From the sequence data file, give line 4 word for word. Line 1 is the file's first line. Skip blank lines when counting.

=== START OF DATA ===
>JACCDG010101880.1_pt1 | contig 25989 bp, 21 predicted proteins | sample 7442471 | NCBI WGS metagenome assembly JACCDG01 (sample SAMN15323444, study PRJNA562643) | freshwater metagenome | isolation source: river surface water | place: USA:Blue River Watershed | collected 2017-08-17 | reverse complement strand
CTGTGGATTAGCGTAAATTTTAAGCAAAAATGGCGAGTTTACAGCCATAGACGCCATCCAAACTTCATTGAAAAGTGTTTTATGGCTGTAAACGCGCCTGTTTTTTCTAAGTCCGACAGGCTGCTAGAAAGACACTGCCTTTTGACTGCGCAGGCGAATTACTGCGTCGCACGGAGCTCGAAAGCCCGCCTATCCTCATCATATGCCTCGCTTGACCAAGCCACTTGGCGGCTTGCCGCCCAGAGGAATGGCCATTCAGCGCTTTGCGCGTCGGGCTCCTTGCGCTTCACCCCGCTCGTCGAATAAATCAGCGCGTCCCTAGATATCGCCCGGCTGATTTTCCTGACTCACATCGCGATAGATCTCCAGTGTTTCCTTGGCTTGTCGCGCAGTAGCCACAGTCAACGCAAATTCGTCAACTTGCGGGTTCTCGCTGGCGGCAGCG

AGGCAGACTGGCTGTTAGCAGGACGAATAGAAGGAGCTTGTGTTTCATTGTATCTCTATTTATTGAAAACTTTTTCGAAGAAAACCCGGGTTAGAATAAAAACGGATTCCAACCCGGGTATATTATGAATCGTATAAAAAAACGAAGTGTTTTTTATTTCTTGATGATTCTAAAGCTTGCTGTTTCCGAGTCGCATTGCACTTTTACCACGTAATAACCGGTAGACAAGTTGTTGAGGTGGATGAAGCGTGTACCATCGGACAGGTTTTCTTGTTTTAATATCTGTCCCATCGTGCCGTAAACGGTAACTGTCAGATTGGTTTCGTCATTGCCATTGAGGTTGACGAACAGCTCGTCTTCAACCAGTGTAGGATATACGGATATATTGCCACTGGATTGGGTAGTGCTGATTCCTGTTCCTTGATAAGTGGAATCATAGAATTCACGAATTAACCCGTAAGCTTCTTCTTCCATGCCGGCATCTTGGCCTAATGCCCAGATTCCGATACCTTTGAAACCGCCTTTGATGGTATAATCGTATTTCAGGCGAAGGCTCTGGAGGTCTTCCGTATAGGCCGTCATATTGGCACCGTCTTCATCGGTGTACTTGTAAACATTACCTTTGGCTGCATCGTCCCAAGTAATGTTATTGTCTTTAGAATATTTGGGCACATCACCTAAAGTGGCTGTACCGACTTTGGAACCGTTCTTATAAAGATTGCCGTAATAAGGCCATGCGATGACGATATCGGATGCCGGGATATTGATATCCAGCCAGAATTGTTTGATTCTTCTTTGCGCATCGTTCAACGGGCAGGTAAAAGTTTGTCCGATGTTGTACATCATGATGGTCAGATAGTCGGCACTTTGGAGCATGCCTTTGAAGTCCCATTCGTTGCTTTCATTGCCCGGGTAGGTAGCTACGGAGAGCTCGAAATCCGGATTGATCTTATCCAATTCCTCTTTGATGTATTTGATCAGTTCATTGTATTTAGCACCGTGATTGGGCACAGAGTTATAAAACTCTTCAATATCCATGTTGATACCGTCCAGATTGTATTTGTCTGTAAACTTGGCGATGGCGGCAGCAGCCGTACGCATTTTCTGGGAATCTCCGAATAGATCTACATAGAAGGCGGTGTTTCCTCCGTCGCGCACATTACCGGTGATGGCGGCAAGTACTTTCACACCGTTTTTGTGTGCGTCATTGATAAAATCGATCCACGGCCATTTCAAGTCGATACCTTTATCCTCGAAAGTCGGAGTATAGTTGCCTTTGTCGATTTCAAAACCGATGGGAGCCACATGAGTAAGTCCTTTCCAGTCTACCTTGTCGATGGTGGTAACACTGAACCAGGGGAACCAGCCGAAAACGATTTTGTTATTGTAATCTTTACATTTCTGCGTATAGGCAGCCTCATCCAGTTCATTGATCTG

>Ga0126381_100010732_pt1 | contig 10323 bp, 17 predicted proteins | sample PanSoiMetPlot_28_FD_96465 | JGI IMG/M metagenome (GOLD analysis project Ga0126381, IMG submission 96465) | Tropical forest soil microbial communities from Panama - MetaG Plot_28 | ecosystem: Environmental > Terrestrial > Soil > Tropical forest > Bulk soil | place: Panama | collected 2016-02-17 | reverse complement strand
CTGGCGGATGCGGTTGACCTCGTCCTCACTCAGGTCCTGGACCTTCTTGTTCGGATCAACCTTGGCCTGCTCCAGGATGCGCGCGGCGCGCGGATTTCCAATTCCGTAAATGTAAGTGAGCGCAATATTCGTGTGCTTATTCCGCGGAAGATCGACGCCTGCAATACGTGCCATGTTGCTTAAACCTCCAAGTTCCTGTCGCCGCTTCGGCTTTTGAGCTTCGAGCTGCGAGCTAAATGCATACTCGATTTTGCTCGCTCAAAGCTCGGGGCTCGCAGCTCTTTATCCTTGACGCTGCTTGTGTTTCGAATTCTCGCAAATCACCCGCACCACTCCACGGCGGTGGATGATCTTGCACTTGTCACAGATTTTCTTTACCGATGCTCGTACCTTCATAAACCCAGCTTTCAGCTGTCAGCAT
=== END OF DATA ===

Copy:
>Ga0126381_100010732_pt1 | contig 10323 bp, 17 predicted proteins | sample PanSoiMetPlot_28_FD_96465 | JGI IMG/M metagenome (GOLD analysis project Ga0126381, IMG submission 96465) | Tropical forest soil microbial communities from Panama - MetaG Plot_28 | ecosystem: Environmental > Terrestrial > Soil > Tropical forest > Bulk soil | place: Panama | collected 2016-02-17 | reverse complement strand